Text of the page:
But, then again, mothering is not a “job”; it’s a calling. Eternal. Glorious. The highest and noblest thing a woman can do. (Etc.) I sometimes think that type of rhetoric does mothering a disservice. I get where it’s coming from—with all-too-little praise available for the SAHM, we feel the need to compensate. But overcompensation sets us up to feel let down by reality. If motherhood is all that glorious, then why am I scrubbing poopy Carebear underwear? If motherhood is my eternity, then why do I spend more time thinking about food, coupons, and cooking than salvation? Yeah, yeah. I know: that’s my own problem, and I could think about eternity while dunking Cheer Bear in the toilet, if I really wanted to.
But just consider this: if you told me that mothering was a job, I’d weigh the costs and the benefits and think it was a job well worth doing. I enjoy it far more often than not, and I feel like I’m making a difference—something that is important to me in my choice of occupation. I don’t find it highly intellectually stimulating, which is a big downside, but I love these guys. I love having (relative) control of my time. I love how this job is both predictable, even repetitive (I’m a big fan of stability) while also surprising and complicated (I’m not a big fan of boring). And, frankly, not many other jobs let me hang out on the back porch in the sunshine reading a good book while my “students” jump on the trampoline. On the whole, it’s definitely the best job I’ve ever had. I only feel discontented when you tell me that mothering is everything, my eternal role, my whole reason for being, my all. Then I can’t help missing some of the things I loved about my other jobs, things that are missing from this one. Like a break every once in awhile.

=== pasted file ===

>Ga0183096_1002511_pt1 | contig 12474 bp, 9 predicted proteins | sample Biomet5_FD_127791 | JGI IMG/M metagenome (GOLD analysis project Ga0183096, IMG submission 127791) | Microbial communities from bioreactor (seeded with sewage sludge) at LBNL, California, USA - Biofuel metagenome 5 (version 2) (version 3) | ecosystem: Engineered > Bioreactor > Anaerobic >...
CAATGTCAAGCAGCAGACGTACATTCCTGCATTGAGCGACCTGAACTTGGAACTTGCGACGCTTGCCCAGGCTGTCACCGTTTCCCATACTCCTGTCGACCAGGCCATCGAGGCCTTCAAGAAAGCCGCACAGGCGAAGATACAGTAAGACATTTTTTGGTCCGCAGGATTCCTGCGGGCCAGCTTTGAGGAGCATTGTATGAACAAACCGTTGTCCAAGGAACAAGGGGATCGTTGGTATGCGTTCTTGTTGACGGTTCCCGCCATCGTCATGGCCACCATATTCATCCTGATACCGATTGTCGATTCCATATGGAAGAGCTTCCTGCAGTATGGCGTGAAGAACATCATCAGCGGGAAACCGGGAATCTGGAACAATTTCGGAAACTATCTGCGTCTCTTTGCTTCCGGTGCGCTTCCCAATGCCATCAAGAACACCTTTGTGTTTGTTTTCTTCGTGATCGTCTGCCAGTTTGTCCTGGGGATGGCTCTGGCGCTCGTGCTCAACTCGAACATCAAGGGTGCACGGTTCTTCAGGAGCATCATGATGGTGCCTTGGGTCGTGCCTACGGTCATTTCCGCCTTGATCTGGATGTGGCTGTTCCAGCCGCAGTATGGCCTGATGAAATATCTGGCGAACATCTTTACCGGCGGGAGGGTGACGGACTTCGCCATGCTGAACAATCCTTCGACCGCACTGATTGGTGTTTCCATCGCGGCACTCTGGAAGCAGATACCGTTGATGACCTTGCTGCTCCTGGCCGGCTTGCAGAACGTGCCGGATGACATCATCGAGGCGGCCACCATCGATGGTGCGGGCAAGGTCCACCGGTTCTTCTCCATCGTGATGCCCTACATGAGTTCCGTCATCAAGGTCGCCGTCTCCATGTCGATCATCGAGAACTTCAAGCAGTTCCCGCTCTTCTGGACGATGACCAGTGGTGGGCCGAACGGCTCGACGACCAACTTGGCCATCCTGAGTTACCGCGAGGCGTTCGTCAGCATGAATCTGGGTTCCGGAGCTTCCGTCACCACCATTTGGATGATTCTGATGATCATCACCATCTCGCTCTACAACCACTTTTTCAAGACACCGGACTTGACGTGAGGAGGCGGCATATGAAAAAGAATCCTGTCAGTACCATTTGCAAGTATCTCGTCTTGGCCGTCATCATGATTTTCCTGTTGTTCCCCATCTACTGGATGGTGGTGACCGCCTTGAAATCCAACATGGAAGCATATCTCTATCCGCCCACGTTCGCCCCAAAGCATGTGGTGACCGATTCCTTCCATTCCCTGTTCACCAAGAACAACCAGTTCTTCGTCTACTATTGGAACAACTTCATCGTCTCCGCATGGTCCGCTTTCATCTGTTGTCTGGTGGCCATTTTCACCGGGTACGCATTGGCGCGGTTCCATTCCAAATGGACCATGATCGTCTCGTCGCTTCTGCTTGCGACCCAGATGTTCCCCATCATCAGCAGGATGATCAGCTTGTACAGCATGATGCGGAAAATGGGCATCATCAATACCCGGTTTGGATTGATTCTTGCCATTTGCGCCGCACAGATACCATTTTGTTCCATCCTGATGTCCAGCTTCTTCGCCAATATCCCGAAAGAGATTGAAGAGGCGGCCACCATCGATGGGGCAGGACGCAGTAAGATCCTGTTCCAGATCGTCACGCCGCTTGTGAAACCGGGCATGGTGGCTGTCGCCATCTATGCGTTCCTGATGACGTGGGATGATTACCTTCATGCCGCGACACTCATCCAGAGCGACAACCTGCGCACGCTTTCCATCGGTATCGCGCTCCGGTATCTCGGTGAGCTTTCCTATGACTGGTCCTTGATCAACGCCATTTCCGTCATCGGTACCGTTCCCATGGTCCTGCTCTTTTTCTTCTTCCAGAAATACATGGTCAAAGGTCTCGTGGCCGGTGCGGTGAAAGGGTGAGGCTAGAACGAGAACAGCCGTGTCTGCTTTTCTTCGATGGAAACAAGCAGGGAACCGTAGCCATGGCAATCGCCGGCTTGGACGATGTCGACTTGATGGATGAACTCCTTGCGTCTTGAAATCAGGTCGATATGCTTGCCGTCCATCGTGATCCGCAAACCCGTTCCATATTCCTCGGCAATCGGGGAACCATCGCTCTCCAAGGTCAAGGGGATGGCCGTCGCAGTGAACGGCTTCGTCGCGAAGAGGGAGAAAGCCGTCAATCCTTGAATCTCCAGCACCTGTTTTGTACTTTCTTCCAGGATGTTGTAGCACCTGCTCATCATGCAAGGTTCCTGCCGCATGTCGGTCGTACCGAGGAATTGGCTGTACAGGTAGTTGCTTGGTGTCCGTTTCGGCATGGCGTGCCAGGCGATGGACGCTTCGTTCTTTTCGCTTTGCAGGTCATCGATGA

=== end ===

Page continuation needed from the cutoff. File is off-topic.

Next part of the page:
So this is my point: Mom, you’re the best. All those flamboyant adjectives everyone says about mothering? I apply them personally to the job you did (and do) for me and the seven others in your care. I’m sorry that I never once asked if you were content being my mother because I, like most kids, was a selfish little monster. I’m pretty sure you’re headed to heaven, and, when you get there, I hope you get a job that pleases you in every possible way and makes you more content than you ever dreamed.
11 pm: Yes. Rant complete. Read my scriptures. Say my prayers. Apologize to Heavenly Father for venting. Thank Him for my mom. Plead for potty training help from on high. Pray that the principal doesn’t call tomorrow, either. Go to bed knowing I stayed up too late blogging—and thinking how nice it is that my husband lets me sleep in while he fixes breakfast every day, not just on Mother’s Day.